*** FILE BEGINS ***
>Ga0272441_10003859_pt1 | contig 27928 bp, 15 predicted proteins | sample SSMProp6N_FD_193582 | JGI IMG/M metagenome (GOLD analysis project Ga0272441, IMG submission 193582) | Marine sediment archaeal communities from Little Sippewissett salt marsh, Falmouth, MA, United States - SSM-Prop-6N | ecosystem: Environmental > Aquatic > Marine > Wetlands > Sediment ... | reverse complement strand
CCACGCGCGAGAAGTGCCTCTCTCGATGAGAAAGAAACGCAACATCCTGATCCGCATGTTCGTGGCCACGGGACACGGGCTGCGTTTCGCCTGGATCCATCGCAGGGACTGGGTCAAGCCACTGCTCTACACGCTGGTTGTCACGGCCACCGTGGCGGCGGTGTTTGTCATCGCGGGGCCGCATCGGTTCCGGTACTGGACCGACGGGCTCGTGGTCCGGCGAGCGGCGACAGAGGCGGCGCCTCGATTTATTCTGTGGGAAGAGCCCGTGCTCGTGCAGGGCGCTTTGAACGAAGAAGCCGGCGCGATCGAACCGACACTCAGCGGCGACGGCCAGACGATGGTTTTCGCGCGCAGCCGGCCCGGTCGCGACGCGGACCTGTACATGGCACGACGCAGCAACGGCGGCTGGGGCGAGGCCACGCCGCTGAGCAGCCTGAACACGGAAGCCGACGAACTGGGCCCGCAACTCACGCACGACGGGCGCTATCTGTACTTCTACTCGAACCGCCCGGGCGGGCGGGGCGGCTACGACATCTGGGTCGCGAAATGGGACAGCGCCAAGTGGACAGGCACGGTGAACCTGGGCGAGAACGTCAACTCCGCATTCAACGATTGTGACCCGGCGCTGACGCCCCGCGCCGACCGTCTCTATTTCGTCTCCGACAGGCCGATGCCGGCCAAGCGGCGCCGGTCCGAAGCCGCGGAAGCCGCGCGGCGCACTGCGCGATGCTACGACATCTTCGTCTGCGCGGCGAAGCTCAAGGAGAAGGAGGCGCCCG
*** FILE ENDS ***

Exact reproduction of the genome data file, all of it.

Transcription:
>Ga0272441_10003859_pt1 | contig 27928 bp, 15 predicted proteins | sample SSMProp6N_FD_193582 | JGI IMG/M metagenome (GOLD analysis project Ga0272441, IMG submission 193582) | Marine sediment archaeal communities from Little Sippewissett salt marsh, Falmouth, MA, United States - SSM-Prop-6N | ecosystem: Environmental > Aquatic > Marine > Wetlands > Sediment ... | reverse complement strand
CCACGCGCGAGAAGTGCCTCTCTCGATGAGAAAGAAACGCAACATCCTGATCCGCATGTTCGTGGCCACGGGACACGGGCTGCGTTTCGCCTGGATCCATCGCAGGGACTGGGTCAAGCCACTGCTCTACACGCTGGTTGTCACGGCCACCGTGGCGGCGGTGTTTGTCATCGCGGGGCCGCATCGGTTCCGGTACTGGACCGACGGGCTCGTGGTCCGGCGAGCGGCGACAGAGGCGGCGCCTCGATTTATTCTGTGGGAAGAGCCCGTGCTCGTGCAGGGCGCTTTGAACGAAGAAGCCGGCGCGATCGAACCGACACTCAGCGGCGACGGCCAGACGATGGTTTTCGCGCGCAGCCGGCCCGGTCGCGACGCGGACCTGTACATGGCACGACGCAGCAACGGCGGCTGGGGCGAGGCCACGCCGCTGAGCAGCCTGAACACGGAAGCCGACGAACTGGGCCCGCAACTCACGCACGACGGGCGCTATCTGTACTTCTACTCGAACCGCCCGGGCGGGCGGGGCGGCTACGACATCTGGGTCGCGAAATGGGACAGCGCCAAGTGGACAGGCACGGTGAACCTGGGCGAGAACGTCAACTCCGCATTCAACGATTGTGACCCGGCGCTGACGCCCCGCGCCGACCGTCTCTATTTCGTCTCCGACAGGCCGATGCCGGCCAAGCGGCGCCGGTCCGAAGCCGCGGAAGCCGCGCGGCGCACTGCGCGATGCTACGACATCTTCGTCTGCGCGGCGAAGCTCAAGGAGAAGGAGGCGCCCG